The Seagull, story by Patricia Furstenberg at
Herbert Kaiser

The Seagull

The Seagull

written by: Patricia Furstenberg



I was craving the briny sea scent long before the curb in the road, where the trees open to the blue vista. I rolled down my window, my nostrils quivering in the balmy breeze, greedy for the threshold to holiday. Where the road bends, the sylvan curtain pulls apart revealing an expanse of sunlit air, and the crisp pine aroma yields to the tang of seaweed and fish that rises, like a heat wave, from the sea below.

I pulled over, overcome by nostalgia. Salty memories grabbed me from the car and I stumbled towards the cliff’s edge, hungry for the boundless sight of the sea. I could hear its song. It’s been too long.
“Don’t! Or you’ll scare them!”
Was that a bird’s call? Behind a boulder, I spotted a flutter of silk, like the petals of a flower. An arm, as slender as a reed, beckoned me and I listened. I stooped. My lips relaxed in a smile. I felt puckish. Hiding behind that boulder I was a kid facing the summer holiday.
A pair of eyes, sea-green, glinted. Her finger guarded her lips, pink and smooth, like a child’s.
“The seagulls are back! They made a nest. See?”
Faced with a mane of luminous hair I peeped over the boulder and, there it was, perched on the sea-cliff, a crown of twigs. Something fluttered inside, the way a leaf would quiver in the breeze. Two chicks! My heart hummed to the rhythm of the waves and I felt a tide of emotions rising inside me. My eyes watered.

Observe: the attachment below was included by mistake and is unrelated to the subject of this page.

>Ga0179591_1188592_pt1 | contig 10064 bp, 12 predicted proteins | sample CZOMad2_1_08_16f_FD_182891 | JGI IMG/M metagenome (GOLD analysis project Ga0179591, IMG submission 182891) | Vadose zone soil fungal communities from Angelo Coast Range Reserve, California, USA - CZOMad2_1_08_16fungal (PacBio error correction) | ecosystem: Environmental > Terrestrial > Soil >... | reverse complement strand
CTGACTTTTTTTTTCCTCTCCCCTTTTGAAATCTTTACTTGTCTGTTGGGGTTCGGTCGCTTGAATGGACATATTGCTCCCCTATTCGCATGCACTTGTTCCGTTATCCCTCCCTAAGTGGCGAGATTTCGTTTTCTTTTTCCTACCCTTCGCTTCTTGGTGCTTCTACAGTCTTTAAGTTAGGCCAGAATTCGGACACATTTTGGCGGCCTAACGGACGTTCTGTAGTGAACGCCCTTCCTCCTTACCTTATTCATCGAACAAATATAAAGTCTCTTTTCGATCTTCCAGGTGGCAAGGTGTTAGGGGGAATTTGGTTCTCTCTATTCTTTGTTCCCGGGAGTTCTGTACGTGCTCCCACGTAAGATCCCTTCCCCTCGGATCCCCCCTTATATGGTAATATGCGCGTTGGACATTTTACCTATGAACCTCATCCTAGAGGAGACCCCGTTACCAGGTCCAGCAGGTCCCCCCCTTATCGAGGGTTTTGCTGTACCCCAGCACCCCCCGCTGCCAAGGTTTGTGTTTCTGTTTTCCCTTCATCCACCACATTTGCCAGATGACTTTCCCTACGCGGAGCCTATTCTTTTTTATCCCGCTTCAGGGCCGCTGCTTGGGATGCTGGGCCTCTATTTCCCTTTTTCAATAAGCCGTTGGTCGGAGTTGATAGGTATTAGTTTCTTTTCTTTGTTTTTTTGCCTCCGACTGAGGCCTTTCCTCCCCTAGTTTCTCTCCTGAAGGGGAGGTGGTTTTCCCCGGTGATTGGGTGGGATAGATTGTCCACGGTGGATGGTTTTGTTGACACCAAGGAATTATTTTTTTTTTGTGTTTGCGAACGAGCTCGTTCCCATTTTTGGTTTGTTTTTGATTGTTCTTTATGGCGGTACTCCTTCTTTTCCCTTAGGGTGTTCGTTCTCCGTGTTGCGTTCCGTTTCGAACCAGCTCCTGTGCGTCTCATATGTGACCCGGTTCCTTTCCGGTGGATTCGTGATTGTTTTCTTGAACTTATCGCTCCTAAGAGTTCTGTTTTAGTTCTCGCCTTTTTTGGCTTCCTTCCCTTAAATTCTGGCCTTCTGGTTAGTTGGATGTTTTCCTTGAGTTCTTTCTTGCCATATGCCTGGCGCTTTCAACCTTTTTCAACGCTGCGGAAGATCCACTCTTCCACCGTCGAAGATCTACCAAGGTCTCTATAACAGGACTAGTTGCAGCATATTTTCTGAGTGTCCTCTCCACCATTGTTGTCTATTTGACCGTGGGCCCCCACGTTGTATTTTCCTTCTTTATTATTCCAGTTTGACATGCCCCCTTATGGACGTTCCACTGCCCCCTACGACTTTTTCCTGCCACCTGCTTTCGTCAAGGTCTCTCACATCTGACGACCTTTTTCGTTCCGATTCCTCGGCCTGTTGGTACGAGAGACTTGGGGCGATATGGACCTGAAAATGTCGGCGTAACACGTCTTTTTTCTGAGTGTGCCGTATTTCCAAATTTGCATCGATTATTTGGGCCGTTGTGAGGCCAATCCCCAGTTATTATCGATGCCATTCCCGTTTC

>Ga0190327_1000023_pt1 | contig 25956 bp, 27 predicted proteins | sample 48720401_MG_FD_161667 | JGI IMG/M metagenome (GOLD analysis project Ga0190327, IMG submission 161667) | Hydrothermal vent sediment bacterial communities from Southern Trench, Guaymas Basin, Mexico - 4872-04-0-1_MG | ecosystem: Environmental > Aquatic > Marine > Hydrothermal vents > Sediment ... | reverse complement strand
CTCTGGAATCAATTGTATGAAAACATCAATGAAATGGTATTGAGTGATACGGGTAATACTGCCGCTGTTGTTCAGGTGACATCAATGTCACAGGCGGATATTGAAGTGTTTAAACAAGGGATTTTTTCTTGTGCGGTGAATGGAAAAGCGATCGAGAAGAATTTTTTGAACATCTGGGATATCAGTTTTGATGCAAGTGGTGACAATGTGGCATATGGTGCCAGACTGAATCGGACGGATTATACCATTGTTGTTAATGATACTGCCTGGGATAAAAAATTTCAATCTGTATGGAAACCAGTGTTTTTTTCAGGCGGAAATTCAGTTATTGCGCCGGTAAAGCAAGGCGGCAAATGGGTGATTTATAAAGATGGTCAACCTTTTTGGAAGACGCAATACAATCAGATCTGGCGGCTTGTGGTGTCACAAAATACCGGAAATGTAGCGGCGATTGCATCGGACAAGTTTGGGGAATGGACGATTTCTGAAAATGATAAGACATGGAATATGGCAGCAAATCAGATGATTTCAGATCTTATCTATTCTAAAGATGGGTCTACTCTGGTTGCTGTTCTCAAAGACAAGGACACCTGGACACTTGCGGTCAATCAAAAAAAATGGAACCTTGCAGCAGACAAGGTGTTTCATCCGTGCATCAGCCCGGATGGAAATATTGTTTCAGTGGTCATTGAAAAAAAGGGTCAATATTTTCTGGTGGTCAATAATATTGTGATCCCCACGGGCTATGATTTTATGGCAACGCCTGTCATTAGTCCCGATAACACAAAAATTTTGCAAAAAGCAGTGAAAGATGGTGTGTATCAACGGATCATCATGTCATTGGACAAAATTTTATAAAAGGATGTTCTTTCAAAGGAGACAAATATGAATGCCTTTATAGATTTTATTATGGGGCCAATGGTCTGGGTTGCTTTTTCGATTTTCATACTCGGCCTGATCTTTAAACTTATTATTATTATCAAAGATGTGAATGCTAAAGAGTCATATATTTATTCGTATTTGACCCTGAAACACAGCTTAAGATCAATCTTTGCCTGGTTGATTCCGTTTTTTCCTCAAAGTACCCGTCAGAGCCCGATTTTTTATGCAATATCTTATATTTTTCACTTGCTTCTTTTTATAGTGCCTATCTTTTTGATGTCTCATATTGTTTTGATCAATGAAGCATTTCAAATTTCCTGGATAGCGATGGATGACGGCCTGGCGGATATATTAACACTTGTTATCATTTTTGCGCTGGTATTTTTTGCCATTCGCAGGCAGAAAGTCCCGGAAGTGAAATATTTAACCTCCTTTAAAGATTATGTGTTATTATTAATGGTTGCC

A vibration against my thigh dragged me to reality. Instinctively, I reached for my phone.
“Oh, no, I’m late, I’m late,” the girl sighed, her eyes a stormy sea on her phone screen, still vibrating.
“Won’t you answer?”
“I’m not allowed to. It’s only to know when I’m needed,” then she darted away, crouch-walking, still mindful of the gulls. I struggled to follow. She reached the road, a dandelion at full speed.
‘Wait! I’ll give you a lift!” I called half-ducking, afraid that my agitation will disturb the chicks. In two heartbeats, she was back.
“But we gotta hurry. Or she’ll be mad at me,” words rushed out of her as we both scrambled into the car. She looked pale underneath her sunburned face. Aged with worry. I didn’t know who ‘she’ was, but I was jumpy too and we both pressed forward urging the car to hurry. Hurry.
“I’m Jane,” I introduced myself. “Short for Jennifer.”
“I’m Annie. From Ann. Like my mother. STOP now. Please.”
I braked before the gates and she disappeared through the hedge leaving a trail of thank-yous and sea scent behind.
“There you are!” my host grabbed me, luring me with a frosted glass on a silver tray. Something new, yet her smile was just as I remembered it. Two curved lines above chubby cheeks. Two thin lips below. She pushed me towards the terrace, away from home.
“Sit. Rest. Look at the sea. Soak in the breeze. You look flushed. We’ll take your luggage to your room. ANNIE!”
She patted my arm and before her fingers made contact I remembered how clammy they were.
“We’re so happy you returned.”
She runs the inn alone. She loves to emphasize.
“We gave you our best room! She’s late with cleaning, the new girl. A bit young. No experience. It’ll take me ages to train her. But I’ll turn her around. You have to give them hope. So many refugees. ANNIE! A-nnie!”